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Air Liquide Moves to Second Stage of Bioliq BTL Pilot Plant in Germany

Overview of the Bioliq process. Click to enlarge.

Lurgi, a 100% subsidiary of the Air Liquide Group, is beginning work on the second stage of a pilot plant at Forschungszentrum Karlsruhe (FZK), Germany to demonstrate the viability of the Bioliq biomass-to-liquids process.

The Bioliq process, being co-developed by Lurgi and FZK with support from Fachagentur für Nachwachsende Rohstoffe (FNR), is a three-stage process. Biomass is pyrolized to a pyrolysis oil. The pyrolysis oil is mixed with pyrolysis coke from the process to create a biocrude slurry for subsequent gasification to syngas and conversion to chemicals and/or fuels.

The partners envision the pyrolysis stage as being decentralized, in locations close to the source of biomass. The gasification and synthesis stages will be in large centralized locations, preferably existing refineries.

Energy and mass balance for the Bioliq process. Click to enlarge.

Lurgi calculates that 7.5 tonnes of biomass with 15 wt% H2O will produce 1 tonne of synthetic fuel.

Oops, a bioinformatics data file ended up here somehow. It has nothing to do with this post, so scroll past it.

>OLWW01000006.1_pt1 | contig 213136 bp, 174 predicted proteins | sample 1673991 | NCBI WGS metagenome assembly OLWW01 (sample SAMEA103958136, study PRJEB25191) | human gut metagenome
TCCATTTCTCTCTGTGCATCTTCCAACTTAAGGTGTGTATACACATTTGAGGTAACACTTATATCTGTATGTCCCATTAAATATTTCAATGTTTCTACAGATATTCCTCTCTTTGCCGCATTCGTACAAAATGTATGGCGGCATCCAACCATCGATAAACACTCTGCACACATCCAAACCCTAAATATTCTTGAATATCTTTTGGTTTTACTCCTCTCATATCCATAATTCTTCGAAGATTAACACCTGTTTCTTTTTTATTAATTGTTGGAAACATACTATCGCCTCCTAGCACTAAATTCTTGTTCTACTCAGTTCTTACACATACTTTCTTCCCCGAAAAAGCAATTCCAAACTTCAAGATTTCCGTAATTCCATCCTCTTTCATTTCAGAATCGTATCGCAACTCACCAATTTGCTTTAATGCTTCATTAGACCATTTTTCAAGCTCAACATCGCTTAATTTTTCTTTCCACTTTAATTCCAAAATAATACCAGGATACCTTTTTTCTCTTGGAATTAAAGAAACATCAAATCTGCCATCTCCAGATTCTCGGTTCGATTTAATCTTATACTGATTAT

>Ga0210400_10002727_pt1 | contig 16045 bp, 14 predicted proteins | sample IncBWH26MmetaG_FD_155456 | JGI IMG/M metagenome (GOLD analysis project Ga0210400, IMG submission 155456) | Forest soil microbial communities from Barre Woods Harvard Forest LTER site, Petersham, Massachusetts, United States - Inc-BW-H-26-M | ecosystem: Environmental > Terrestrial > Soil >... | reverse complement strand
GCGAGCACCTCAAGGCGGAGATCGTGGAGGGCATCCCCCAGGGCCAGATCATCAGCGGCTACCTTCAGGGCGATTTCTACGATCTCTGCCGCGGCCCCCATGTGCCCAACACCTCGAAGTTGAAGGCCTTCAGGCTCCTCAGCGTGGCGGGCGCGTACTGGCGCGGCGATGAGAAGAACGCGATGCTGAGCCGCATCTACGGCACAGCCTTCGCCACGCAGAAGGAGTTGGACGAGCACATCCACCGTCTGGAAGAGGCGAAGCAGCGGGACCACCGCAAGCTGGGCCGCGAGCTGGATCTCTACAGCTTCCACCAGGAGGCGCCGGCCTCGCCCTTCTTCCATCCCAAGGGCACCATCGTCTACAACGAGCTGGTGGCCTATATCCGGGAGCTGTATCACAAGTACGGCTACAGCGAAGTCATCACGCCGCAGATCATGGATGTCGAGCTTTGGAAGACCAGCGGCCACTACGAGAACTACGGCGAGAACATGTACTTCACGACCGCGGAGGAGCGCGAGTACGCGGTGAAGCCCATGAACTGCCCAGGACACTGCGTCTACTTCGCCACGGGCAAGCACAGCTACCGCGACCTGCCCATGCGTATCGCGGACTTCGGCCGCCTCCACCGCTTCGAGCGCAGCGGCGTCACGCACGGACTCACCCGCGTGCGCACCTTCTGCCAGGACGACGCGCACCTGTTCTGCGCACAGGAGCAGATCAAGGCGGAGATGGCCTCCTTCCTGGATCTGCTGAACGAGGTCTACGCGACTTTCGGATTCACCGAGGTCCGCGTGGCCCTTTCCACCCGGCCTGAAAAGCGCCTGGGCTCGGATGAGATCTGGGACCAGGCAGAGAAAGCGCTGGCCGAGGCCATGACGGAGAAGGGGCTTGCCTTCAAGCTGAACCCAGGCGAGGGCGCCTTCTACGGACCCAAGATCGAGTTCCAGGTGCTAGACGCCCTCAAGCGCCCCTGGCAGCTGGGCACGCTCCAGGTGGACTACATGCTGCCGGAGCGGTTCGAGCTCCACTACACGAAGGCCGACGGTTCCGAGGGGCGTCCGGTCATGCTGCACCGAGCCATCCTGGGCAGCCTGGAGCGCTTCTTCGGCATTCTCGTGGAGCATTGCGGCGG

Since the first stage of the pilot plant—the pyrolysis operation—completed in 2007 was successful, the project is now entering the second stage

In this second stage, the biocrude generated from straw in the first step is processed to become synthesis gas. The project covers the engineering, construction, supply, installation and commissioning by Lurgi.  Commissioning of the entrained flow gasifier is planned for autumn 2011.

As part of its policy targeting the reduction of greenhouse gases, the European Union requires that the proportion of biogenic motor fuels should be increased to 5.75% by the year 2010. In Germany, the Federal Government is aiming for a higher quota of fuels generated from renewable resources by year 2020.




7.5 tonnes biomass at 15% H2O content is 6.375 bone-dry tons; at 17.4 GJ/tonne, it's got about 111 GJ of energy.

If the 1 tonne of product is diesel fuel at 7.17 lbm and 140,000 BTU/gallon, it yields about 4.5 GJ.  That's about 41% efficiency, which doesn't include losses in the engine (50% at best, probably more).  The EU's limited resources should be concentrated on improving efficiency (moving freight from diesel trucks to electric rail) instead of BTL.


I think after several years of experimentation the pyrolysis oil approach is not going anywhere. It might be time to try something else.

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